The Cold War: The Causes Of The Cuban Missile Crisis

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On October 28, 1962, the Cuban Missile Crisis brought the United States closer than it ever did before to a nuclear war. It was a pivotal moment in the Cold War. The Cuban Missile Crisis was a thirteen-day confrontation between the U.S. and Soviet Union lasting from October 15 to October 28 over missiles deployed in Cuba by the Soviet Union. This event taught the U.S. to face the horrible possibility that they and their world might cease to exist on the morrow. Back in 1959, Cuba’s revolutionary war made it a tiny communist country right near the U.S. shore. That same year, the U.S. made a deal with Turkey’s leaders to put U.S. nukes in Turkey to fire at Russia if needed. For many years, the U.S. government maintained it never planned to …show more content…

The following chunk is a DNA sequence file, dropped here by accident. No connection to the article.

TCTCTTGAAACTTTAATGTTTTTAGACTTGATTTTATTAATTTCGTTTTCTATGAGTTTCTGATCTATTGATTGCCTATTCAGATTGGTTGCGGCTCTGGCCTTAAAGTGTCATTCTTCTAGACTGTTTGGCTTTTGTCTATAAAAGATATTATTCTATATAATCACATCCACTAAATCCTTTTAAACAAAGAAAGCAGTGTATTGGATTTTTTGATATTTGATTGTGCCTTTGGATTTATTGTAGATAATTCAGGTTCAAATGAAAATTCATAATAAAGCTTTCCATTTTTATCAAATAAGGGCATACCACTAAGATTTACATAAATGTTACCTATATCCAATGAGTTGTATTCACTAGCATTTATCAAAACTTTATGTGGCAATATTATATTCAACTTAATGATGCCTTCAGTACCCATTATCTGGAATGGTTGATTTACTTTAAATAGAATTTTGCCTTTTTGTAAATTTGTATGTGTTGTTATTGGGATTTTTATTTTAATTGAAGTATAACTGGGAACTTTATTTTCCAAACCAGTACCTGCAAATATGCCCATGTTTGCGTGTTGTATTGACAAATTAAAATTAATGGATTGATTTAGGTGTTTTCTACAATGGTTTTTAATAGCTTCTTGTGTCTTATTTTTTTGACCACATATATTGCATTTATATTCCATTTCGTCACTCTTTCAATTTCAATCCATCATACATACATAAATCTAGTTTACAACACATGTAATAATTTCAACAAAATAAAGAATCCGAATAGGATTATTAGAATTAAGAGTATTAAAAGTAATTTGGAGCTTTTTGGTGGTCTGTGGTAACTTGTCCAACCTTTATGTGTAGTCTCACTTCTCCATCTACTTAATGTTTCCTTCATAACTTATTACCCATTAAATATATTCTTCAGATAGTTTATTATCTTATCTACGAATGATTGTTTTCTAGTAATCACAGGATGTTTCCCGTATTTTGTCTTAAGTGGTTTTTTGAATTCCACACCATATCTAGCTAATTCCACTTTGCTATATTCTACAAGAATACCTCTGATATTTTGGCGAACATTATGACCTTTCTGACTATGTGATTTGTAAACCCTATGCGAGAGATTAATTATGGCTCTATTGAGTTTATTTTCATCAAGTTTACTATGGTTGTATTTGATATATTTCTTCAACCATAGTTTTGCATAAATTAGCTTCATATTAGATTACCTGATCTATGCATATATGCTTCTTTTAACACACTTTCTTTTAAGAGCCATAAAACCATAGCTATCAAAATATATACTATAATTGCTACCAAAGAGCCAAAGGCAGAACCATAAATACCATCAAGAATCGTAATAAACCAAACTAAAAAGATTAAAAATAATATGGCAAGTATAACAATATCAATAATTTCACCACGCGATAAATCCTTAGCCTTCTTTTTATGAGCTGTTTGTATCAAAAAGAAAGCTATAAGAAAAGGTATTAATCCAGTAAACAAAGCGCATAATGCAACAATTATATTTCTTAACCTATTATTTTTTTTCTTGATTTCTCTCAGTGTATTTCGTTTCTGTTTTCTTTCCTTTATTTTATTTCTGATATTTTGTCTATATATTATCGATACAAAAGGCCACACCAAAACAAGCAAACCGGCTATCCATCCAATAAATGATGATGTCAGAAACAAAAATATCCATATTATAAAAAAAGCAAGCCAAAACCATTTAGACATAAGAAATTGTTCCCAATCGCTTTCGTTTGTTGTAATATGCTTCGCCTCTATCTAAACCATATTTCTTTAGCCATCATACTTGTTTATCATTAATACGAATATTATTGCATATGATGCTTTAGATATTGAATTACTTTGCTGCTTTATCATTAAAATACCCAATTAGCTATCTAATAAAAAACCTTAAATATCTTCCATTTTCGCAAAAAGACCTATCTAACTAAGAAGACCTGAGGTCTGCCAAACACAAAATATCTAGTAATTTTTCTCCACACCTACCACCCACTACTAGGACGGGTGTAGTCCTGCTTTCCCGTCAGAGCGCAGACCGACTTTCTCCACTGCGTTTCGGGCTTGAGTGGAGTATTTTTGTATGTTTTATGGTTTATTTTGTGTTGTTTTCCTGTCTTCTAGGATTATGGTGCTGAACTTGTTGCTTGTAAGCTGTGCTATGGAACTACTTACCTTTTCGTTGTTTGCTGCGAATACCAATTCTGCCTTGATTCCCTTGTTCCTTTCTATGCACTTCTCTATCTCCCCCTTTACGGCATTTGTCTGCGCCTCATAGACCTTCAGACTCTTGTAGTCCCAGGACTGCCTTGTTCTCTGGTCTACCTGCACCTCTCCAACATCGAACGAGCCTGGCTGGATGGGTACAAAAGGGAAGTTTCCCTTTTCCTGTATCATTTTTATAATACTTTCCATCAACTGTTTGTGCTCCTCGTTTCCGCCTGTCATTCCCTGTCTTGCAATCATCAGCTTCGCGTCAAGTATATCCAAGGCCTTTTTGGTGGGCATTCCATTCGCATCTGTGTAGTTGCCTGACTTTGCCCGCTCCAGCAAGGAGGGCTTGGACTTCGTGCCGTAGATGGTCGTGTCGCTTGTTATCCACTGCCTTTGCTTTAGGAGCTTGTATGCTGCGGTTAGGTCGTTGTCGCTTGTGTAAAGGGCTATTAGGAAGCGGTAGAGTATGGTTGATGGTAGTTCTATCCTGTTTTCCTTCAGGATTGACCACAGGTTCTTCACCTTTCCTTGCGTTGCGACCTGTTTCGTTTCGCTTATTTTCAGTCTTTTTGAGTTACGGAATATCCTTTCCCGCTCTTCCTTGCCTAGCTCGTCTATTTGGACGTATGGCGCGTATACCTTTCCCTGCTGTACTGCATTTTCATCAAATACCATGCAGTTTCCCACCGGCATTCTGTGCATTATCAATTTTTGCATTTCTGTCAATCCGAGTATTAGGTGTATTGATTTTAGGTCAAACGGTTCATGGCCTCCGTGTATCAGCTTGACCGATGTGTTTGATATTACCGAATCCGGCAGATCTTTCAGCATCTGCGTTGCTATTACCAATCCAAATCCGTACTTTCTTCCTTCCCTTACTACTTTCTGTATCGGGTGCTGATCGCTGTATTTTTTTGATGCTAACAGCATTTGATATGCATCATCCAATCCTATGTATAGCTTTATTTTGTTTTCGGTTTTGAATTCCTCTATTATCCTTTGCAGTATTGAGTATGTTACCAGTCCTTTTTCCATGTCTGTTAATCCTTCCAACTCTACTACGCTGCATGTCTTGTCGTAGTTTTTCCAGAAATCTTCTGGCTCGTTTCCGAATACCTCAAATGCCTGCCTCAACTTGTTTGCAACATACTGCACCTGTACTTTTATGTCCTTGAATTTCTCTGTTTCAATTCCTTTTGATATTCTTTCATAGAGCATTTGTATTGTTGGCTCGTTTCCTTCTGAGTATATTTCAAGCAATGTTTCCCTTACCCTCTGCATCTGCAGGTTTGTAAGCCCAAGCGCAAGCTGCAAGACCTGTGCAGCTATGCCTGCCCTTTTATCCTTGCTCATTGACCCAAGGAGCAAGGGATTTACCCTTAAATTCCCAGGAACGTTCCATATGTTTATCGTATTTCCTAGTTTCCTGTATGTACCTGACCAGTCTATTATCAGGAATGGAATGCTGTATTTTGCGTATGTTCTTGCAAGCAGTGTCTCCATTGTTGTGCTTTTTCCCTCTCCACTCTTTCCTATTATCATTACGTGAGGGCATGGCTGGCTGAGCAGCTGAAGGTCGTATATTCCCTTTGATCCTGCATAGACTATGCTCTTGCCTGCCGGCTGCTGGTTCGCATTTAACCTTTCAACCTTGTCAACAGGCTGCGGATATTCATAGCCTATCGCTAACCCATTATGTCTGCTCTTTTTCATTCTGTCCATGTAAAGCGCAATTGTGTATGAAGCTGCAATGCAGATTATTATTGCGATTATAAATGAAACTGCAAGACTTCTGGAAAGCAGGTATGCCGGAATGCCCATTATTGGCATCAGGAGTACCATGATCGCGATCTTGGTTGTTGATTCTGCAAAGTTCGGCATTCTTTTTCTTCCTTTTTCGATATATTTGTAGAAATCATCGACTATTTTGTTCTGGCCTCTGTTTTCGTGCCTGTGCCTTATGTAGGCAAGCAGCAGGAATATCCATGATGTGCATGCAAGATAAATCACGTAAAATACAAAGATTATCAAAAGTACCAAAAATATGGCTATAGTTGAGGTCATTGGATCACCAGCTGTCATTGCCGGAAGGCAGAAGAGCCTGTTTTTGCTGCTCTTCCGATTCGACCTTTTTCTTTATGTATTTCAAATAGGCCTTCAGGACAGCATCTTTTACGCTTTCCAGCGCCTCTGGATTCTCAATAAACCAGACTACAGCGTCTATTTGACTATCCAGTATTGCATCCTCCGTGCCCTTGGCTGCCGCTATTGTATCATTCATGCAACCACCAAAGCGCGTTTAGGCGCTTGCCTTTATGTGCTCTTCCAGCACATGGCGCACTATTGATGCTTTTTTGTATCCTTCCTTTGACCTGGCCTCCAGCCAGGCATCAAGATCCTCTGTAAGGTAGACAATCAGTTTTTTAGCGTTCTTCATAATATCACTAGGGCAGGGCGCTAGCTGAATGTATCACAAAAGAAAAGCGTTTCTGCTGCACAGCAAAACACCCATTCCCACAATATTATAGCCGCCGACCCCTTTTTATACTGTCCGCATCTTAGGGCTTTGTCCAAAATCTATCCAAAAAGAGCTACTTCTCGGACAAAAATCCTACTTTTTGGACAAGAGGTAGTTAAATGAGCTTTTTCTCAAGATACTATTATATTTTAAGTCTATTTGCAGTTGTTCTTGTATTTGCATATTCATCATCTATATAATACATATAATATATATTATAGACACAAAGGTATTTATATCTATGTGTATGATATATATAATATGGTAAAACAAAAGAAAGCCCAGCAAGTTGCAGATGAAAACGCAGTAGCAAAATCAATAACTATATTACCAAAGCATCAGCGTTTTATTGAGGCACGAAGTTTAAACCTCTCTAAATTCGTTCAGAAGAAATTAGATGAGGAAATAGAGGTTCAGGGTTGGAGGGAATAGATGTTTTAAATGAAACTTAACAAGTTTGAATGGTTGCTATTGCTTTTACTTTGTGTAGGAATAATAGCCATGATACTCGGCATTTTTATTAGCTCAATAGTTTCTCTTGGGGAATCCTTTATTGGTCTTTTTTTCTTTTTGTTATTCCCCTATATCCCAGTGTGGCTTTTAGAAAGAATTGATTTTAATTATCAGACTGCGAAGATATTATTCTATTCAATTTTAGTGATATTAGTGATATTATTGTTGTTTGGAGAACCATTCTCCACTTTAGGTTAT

and the Soviet Union, and in the United State’s hostile policy toward the Cuban revolution. The tension between the two superpowers is what led to the Cuban Missile Crisis. Recently declassified information shows plans of an invasion, the assassination of Fidel Castro, and the installation of a favorable government in Havana since November of 1961. This validates Nikita Khrushchev’s, Soviet Premier, claim that the missiles were purely for Cuba’s defense. Defending Cuba was a paramount goal of the Soviet Union. If Cuba fell, the stature of the Soviet Union would be diminished not only in Latin America, but also in the rest of the world. Khrushchev asserted that the missiles were a deterrent to American intervention on the Caribbean and that he had no desire to start a war. Cuba accepted the missiles primarily to maintain the balance of forces between the United States and the USSR, and in the process, strengthen the Socialist bloc. The defense of Cuba was only secondary. U.S. and Soviet relations in the period preceding the missile crisis were characterized by recurring conflict. Many issues, such as the accelerating nuclear arms race, U.S. deployment of nuclear weapons along the Soviet margin, Soviet support for revolution in the Third World, and the unresolved status of Berlin, increased superpower tensions and sustained fears on both sides that the Cold War might escalate into some form of open military conflict. The 1957 launch of Sputnik raised concerns in Washington that the Soviet Union was developing a dangerous nuclear advantage. This prompted a series of crash Pentagon programs to increase the United States’ nuclear capability. A missile gap existed in favor of the United States rather than the Soviet Union and the Kennedy administration showed no hesitation in exploiting this advantage. America’s nuclear power was brought up in public speeches and in private meetings

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